A few years ago my husband, then fiancé, gave me the book What Doctors Feel: How Emotions Affect the Practice of Medicine by Danielle Ofri, MD. I had been on this journey to becoming a physician for some time and had received wonderful advice and education from my undergraduate professors and mentors about a career in medicine. However, being the emotional person I am, I was unsettled by the lack of advice regarding dealing with the emotional difficulties of the field. My husband had previously read this book and thought it would help me navigate the next step of my path to becoming a physician and he was definitely right.
There has been a transition with the past few generations of physicians in how emotions are viewed in the practice of medicine. Previously, they were thought to be something that inhibited physicians from providing the best care possible to their patients. Emotions were considered messy and something to be pushed aside so the real work could be done. Recently, though, there has been a shift in thinking and emotions are often viewed as an asset and seen as an investment in the same patients we hope to heal. The newest generations of physicians are being trained to empathize with patients and to really listen. Now, it is believed that the physician-patient relationship is an integral part of the healing process and without which patient care is, at best, limited and at worst, catastrophic.
In her text, What Doctors Feel, Dr. Ofri, a primary care physician, offers refreshing and honest insight into the emotional aspects of both her own life as a physician as well as the lives of many other physicians. She gives an account of a physician who began drinking a glass of wine after work every night to cope with the stress of her job in the Emergency Department and the habit eventually developed into an addiction. Dr. Ofri describes her own experience with both a lawsuit and almost losing a patient because she did not take the patient’s complaints seriously and how both events affected her confidence and her ability to practice medicine. While introducing various problems associated with the neglect of the emotional well being of physicians, Dr. Ofri also offers solutions throughout the text as she cites research and programs that exist to successfully provide support to physicians with the emotional difficulties of a career in medicine.
“In some ways, grief is an aspect of love, a reflection of the ability to connect. As the heart can grow bigger to allow more love, it can also do so for grief. And although I don’t want more grief in my life, I know that the connections that permit grief to occur are the connections that keep us – doctors and patients – alive. “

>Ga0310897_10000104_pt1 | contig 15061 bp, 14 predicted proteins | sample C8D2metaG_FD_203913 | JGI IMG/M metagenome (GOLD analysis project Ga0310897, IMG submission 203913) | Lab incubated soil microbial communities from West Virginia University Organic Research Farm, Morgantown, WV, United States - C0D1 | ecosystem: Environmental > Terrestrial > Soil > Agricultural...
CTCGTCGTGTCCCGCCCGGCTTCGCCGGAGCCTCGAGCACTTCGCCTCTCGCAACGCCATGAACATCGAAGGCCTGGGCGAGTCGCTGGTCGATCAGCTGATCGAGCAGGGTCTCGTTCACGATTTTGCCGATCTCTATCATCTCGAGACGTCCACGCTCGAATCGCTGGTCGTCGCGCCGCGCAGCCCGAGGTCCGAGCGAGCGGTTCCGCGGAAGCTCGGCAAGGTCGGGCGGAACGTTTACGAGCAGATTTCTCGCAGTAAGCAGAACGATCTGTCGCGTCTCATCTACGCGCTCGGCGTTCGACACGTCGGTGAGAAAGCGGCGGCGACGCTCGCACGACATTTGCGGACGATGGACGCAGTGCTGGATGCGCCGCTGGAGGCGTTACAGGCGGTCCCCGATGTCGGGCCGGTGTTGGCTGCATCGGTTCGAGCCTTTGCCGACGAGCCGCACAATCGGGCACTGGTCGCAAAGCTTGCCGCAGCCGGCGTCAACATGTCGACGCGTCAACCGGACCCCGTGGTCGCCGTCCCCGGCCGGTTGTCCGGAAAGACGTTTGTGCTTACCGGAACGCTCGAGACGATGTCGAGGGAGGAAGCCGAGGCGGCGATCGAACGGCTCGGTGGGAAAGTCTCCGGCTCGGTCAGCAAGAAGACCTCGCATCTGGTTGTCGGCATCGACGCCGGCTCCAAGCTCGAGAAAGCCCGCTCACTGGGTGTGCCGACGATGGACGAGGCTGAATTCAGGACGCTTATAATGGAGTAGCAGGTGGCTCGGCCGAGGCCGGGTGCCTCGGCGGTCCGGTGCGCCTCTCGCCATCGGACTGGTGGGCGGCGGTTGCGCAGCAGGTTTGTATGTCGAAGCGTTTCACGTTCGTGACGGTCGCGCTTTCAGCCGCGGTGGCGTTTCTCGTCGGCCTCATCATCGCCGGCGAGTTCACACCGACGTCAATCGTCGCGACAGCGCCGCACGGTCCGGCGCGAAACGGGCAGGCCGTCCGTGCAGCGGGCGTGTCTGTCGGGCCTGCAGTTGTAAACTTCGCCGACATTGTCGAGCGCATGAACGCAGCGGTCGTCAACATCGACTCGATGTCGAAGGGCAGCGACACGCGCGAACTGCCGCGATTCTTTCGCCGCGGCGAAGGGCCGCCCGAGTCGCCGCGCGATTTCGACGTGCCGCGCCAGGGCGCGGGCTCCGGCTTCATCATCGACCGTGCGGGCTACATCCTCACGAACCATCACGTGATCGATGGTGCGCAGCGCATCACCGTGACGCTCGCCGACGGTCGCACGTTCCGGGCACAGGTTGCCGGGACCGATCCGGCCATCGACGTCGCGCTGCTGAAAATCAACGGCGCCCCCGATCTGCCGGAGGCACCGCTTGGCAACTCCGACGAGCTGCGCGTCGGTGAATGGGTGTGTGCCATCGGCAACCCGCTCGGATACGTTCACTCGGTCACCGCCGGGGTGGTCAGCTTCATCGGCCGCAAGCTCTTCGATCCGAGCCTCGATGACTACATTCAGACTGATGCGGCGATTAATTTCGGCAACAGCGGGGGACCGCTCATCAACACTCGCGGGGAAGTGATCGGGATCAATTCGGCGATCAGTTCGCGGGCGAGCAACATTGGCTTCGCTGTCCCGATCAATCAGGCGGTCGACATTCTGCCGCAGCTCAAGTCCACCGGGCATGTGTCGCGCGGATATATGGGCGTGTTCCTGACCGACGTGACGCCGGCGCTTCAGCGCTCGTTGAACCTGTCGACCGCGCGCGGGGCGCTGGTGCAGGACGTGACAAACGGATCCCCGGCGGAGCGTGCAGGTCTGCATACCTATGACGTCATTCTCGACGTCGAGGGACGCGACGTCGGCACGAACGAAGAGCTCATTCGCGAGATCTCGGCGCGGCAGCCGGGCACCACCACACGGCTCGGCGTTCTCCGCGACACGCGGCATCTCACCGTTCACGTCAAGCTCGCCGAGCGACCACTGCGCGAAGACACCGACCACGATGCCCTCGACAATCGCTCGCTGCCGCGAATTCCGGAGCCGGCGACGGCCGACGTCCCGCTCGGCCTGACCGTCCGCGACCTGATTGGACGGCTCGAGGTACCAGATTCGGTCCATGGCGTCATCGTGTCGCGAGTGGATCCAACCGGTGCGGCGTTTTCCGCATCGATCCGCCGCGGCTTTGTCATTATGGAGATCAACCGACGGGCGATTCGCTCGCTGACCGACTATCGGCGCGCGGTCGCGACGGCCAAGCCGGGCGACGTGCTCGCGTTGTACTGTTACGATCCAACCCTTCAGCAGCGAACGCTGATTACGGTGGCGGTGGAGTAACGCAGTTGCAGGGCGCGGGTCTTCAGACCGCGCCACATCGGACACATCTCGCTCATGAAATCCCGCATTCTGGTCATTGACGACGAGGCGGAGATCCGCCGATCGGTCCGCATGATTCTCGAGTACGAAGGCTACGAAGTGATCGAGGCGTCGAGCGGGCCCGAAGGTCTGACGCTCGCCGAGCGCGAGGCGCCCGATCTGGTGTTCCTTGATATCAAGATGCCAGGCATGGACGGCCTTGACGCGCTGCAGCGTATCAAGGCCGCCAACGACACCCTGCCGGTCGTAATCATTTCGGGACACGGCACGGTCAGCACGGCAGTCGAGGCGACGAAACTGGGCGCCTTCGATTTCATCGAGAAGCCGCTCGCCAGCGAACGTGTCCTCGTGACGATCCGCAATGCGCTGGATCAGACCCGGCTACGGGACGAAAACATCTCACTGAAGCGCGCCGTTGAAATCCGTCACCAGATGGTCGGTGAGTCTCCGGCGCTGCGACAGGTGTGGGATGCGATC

Interwoven throughout the text is the story of one of her patients, Julia, with whom she had formed a deep connection due to years of treatment. Julia suffered from congestive heart failure and was unable to receive proper health care due to her immigration status. For over a decade, Dr. Ofri had provided care to Julia in hopes that one day she would receive the heart transplant she needed in order to survive. In each section related to Julia’s treatment, Dr. Ofri is raw and honest about how the challenges facing her patient-turned-friend affected her. Eventually, Julia does receive the heart transplant but does not survive weeks past the procedure which leaves Dr. Ofri heartbroken and angry. She recounts visiting Julia for the last time and shares how she said goodbye: listening to her heart at aortic, pulmonic, tricuspid and mitral landmarks and lingering at each position. By taking the reader with her through the experience of caring for this patient, Dr. Ofri explains how she worked through the emotions each step of the way and showed us how to say goodbye to a patient in a way that allows you to still feel like their healer.
“There were times in my training when I envied those doctors, when I wished my armor were stronger. But I also grew to learn that this armor could be destructive, as it does not actually prevent grief from entering; it only channels it into an awkward holding area.”
In our quest to become physicians we are often expected to be superhuman. We are constantly faced with death, disease, grief and sadness in a way that almost no other career is exposed to. And while it is accepted that physicians should be empathic, physicians in training are rarely given the tools to effectively work through the emotions that often prevent them from expressing empathy and compassion towards their patients. I am ever grateful to Dr. Ofri helping me and many other readers realize how okay it is to be emotionally affected by the realities of our field and that we must ensure that we care for ourselves so that we can provide the best care to our patients.
The title of this blog, “What Med Students Feel” is inspired by this text. I see this as a place where I can both discuss the emotional aspects of pursuing a career in medicine and also get away from “that world.” For me writing is a really important, and thankfully healthy, coping mechanism for the hardships associated with both a career in medicine and life in general. It’s a tool I use most often to reflect on and normalize what I’m going through. And as I’ve stated before, this blog is also a place for me to focus on the things outside of medicine that interest me: faith, activism, family, photography, reading, fashion, etc.
It took me a really long time before I realized how okay it is to simply feel the things I feel. Too many years went by before I realized how damaging it can be to neglect what’s actually going on inside you. While this space is primarily for me to retain my own sanity, I hope that it can also help those of you who may often get the feeling that you just feel too much to know that you’re not alone.